After a series of financial scandals rocked the business community and started to have a material effect on the economy, Congress in 2002 passed the Sarbanes-Oxley Act as an effort to prevent corporate fraud in the future. At the time, Sarbanes-Oxley was considered the most significant piece of banking reform legislation since the New Deal of the 1930s. Today, its legacy stands out as perhaps one of the most effective methods for changing corporate accountability, discouraging fraud, and encouraging a more transparent corporate financial reporting process. To better understand the law, consider its most essential components.

Executive Accountability: Shifting Blame to Top Corporate Leaders

One of the most significant reforms found in Sarbanes-Oxley is its dramatic change in who is held accountable for corporate fraud and accounting scandals. In eras past, mid-level accounting managers were typically the ones arrested and held accountable for significant fraud issues and corporate scandals. While those individuals can still be held accountable, government regulators increasingly target the Chief Executive Officer and the Chief Financial Officer of a large corporation. This is because Sarbanes-Oxley holds those two people responsible not only for drafting ethical reporting guidelines, but also for enforcing those guidelines and checking company reports prior to their release. Any ethical issue that is approved by the executive becomes their responsibility if the company is ever audited and investigated.

Clear Documentation of Corporate Policies and Checks

Prior to Sarbanes-Oxley, corporations didn’t have to disclose how they held managers accountable for proper and ethical financial reporting. Furthermore, every company could use their own method of checking financial statements and holding their employees accountable for their ethical preparation. That is no longer the case, according to the Public Company Accounting Oversight Board. According to the terms set forth in Sarbanes-Oxley, all corporations must use uniform procedures to create and verify the accuracy of their financial statements. Their procedures must be disclosed to the public and they must be made available to an assigned auditor at any time. If any of these procedures is ignored or performed improperly, federal investigators can hold both the accountant and the company’s top executives responsible for the lapse in proper procedure.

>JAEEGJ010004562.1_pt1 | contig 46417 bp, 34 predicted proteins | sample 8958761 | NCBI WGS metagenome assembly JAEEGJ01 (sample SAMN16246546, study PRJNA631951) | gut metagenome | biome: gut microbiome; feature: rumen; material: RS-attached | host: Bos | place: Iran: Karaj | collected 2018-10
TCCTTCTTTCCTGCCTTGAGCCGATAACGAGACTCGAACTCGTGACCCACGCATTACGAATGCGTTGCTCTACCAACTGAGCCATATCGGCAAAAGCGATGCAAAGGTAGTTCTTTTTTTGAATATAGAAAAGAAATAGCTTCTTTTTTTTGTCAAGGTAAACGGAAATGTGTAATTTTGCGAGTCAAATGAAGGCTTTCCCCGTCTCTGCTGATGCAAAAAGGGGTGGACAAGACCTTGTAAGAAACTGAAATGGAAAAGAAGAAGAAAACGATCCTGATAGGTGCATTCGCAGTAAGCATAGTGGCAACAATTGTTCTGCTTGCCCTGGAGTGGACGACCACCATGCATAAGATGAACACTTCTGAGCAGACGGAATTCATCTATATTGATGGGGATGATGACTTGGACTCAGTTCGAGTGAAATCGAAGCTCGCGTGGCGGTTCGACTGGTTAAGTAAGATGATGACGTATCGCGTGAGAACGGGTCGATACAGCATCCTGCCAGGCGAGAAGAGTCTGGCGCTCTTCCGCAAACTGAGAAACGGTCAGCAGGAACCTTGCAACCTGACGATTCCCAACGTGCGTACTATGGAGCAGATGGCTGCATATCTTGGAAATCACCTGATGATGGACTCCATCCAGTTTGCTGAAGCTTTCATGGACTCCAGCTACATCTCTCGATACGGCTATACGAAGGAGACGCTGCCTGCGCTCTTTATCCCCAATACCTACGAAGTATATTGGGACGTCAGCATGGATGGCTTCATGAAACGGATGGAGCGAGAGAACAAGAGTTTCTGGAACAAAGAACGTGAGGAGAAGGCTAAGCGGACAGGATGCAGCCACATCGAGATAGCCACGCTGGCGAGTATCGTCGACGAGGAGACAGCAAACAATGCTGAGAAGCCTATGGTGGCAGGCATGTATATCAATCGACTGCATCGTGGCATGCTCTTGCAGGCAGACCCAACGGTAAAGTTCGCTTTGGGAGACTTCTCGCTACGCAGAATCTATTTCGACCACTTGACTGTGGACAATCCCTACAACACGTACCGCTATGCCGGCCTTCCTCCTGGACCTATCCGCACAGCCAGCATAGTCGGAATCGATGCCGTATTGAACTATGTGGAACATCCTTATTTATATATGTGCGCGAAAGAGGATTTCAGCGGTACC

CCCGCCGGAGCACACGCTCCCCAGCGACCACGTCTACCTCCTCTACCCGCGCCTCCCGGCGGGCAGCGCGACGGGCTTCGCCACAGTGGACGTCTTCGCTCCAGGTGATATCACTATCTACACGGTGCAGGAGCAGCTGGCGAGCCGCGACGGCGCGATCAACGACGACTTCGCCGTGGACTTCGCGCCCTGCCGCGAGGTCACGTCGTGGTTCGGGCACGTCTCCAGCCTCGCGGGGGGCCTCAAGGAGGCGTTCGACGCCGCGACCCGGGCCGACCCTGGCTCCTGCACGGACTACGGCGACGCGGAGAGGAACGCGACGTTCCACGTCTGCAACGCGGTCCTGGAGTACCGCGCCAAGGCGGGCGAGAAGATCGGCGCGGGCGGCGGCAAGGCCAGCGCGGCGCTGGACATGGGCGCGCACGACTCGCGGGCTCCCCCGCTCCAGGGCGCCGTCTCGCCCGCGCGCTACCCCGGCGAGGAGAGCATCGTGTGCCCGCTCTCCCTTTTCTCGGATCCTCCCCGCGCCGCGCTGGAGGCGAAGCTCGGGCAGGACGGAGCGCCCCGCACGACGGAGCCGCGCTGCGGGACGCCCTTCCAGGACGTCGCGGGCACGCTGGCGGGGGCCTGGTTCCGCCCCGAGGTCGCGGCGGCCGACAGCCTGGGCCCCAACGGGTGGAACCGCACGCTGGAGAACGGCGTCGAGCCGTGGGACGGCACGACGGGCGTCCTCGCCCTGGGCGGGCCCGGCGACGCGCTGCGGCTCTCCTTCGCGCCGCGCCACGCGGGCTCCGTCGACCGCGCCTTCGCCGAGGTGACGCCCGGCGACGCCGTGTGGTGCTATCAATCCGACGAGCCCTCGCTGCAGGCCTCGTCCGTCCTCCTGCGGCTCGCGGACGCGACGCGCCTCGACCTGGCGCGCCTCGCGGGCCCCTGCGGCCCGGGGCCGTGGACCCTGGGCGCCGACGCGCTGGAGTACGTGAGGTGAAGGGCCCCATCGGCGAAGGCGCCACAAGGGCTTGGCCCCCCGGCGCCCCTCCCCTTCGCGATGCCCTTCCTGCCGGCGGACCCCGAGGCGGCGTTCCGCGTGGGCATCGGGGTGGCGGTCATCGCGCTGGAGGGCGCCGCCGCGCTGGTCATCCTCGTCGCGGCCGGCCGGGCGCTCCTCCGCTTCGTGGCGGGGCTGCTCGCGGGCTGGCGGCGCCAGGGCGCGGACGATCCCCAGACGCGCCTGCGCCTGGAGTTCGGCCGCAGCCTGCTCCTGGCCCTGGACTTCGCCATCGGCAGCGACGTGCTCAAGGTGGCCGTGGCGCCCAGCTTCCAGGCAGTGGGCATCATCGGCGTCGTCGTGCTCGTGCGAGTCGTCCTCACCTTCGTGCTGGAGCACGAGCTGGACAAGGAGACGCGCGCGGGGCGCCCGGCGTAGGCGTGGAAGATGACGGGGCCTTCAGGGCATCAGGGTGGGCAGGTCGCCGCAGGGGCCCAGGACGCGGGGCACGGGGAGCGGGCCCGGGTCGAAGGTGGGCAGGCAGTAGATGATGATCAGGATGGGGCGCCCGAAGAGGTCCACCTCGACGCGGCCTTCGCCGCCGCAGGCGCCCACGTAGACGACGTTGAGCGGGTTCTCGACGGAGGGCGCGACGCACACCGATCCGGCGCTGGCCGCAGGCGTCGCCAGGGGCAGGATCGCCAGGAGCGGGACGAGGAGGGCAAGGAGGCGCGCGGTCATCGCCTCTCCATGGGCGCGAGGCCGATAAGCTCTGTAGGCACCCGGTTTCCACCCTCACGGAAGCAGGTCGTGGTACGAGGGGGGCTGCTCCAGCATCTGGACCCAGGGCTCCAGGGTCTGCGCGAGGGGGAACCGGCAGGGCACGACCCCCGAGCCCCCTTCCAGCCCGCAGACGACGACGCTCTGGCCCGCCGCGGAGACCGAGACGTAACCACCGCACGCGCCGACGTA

Independent Auditing, No Conflicts of Interest, and Other Changes

Sarbanes-Oxley forbids the use of in-house auditors to evaluate accounting and reporting practices. Instead, an independent auditor must be assigned by the government to investigate these areas of the business. This also helps to eliminate conflicts of interest between an auditor and their employer, increasing the likelihood that any irregularities will be found, reported, and corrected appropriately. The law also establishes the Public Company Accounting Oversight Board, which has the ability to review and establish new principles for ethical financial reporting in major corporations. This is a further enhancement of corporate transparency and helps with the creation of uniform reporting standards for all businesses nationwide.

Related Resource: Certified Management Accountant

A Signature Piece of Financial Reform Legislation

Major financial scandals toppled massive corporations like WorldCom, Enron, and many others. This had a devastating effect on the economy of the early 2000s, and legislation was deemed a requirement to help stave off these financial scandals, stabilize the economy, and change the accountability equation for top executives. These goals have largely been realized by the Sarbanes-Oxley Act since it was passed, with an almost immediate stabilization of the economy and a dramatic drop in the number of major financial scandals at American corporations.